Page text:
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How do I prove that every non-zero ring is not a group under multiplication?

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3 Answers 3

up vote 1 down vote accepted

Hint: Note that by ring axioms, a ring should have an element $0$, which is the additive identity. Can you show that $0$ has no inverse?

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For any group $G$, left or right multiplication by any element $g \in G$ induces a map $G \to G$ which is both injective and surjective. Injective, since if $gh_1 = gh_2$ or $h_1g = h_2g$ we have, after multiplication by $g^{-1}$ on the left or right, respectively, $h_1 = h_2$. Surjective, since for any $h \in G$ we have $g(g^{-1}h) = (hg^{-1})g = h$. In a non-zero ring $R$, multiplication by $0$, either on the left or right, is neither injective nor surjective, since $0r = r0 = 0$ for all $r \in R$. Thus there can be no group structure consistent with the multiplication in $R$. QED.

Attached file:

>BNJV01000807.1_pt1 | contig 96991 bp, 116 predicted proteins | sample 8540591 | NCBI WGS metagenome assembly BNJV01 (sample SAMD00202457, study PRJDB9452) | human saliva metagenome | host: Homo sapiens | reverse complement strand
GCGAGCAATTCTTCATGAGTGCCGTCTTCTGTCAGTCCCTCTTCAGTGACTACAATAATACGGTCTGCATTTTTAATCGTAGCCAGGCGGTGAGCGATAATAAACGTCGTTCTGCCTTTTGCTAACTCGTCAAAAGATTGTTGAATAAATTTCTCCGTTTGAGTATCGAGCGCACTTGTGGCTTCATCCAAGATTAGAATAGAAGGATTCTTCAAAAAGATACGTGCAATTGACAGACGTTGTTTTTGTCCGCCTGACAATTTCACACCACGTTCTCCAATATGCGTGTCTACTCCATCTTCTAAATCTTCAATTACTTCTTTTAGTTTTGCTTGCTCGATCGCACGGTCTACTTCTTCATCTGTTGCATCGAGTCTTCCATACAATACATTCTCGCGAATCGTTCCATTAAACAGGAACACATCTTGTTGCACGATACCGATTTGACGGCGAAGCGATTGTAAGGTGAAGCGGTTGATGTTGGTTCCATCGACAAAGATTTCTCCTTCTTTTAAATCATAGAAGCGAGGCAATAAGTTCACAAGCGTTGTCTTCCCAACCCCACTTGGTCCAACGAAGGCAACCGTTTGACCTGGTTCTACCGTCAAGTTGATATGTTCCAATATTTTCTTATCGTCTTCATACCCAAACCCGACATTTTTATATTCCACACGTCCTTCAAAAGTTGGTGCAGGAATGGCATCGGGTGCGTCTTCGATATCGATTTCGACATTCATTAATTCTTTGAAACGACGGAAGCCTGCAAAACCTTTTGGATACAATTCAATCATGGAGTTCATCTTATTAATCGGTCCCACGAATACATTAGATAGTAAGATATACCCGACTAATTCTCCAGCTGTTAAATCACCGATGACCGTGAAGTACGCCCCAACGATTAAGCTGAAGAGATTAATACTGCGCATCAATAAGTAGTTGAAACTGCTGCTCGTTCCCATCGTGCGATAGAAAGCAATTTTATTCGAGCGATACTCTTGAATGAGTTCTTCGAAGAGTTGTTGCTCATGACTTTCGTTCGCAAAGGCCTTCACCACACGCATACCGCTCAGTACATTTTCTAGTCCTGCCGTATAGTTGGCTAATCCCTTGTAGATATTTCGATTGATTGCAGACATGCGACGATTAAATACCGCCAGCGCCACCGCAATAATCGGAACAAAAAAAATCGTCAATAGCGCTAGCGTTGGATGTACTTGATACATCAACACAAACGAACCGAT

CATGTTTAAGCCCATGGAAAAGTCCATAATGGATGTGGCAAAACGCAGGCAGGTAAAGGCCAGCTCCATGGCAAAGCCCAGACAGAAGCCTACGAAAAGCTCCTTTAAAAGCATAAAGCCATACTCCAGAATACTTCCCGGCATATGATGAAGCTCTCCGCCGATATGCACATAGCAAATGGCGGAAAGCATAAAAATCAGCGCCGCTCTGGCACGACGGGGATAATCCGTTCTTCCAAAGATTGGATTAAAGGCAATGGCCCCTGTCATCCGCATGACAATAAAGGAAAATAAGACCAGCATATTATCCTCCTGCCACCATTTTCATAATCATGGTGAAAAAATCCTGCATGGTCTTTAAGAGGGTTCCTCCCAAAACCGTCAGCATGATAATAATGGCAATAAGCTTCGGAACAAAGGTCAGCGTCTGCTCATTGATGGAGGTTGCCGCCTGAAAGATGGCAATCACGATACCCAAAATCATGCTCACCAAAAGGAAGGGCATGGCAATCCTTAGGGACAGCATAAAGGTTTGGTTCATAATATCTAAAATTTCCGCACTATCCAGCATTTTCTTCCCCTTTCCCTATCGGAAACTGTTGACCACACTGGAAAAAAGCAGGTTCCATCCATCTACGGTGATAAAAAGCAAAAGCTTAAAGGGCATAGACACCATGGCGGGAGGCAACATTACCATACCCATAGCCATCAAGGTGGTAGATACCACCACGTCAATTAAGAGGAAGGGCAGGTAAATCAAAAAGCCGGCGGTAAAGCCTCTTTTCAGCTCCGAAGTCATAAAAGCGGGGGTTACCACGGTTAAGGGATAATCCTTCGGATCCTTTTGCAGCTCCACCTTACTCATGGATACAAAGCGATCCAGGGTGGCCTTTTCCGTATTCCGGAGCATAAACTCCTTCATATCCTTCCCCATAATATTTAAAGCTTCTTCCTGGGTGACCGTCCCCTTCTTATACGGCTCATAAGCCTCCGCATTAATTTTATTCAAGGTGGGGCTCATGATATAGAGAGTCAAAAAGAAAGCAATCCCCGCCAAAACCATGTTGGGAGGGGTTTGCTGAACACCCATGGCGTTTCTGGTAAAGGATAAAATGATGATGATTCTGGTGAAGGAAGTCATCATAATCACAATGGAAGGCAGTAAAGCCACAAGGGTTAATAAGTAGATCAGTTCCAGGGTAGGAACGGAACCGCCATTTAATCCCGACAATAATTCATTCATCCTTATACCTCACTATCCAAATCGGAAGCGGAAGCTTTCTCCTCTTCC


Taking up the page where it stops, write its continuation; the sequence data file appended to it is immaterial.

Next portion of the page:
Hope this helps. Cheers,

and as always,

Fiat Lux!!!

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+1 because you avoid talking about $1\in R$ –  Hagen von Eitzen Jan 21 at 7:31
    
@ Hagen von Eitzen: you mean as in $0 \times 0^{-1} = 1$? ;-) . . . and speaking of "$1$", thanks for one! –  Robert Lewis Jan 21 at 7:47

$0 \times 0^{-1}=1$ and $0 \times x = 0$ for all $x$

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